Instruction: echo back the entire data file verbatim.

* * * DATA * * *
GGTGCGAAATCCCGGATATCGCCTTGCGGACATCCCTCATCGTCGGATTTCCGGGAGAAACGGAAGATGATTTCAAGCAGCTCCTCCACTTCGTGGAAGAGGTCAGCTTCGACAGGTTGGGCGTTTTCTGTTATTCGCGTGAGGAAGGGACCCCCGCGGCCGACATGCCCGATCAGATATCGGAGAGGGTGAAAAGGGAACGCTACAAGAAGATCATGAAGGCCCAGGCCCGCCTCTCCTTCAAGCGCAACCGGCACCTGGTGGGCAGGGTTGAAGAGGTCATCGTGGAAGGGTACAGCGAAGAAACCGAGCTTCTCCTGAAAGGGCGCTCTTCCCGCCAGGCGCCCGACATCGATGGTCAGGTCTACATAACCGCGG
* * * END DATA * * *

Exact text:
GGTGCGAAATCCCGGATATCGCCTTGCGGACATCCCTCATCGTCGGATTTCCGGGAGAAACGGAAGATGATTTCAAGCAGCTCCTCCACTTCGTGGAAGAGGTCAGCTTCGACAGGTTGGGCGTTTTCTGTTATTCGCGTGAGGAAGGGACCCCCGCGGCCGACATGCCCGATCAGATATCGGAGAGGGTGAAAAGGGAACGCTACAAGAAGATCATGAAGGCCCAGGCCCGCCTCTCCTTCAAGCGCAACCGGCACCTGGTGGGCAGGGTTGAAGAGGTCATCGTGGAAGGGTACAGCGAAGAAACCGAGCTTCTCCTGAAAGGGCGCTCTTCCCGCCAGGCGCCCGACATCGATGGTCAGGTCTACATAACCGCGG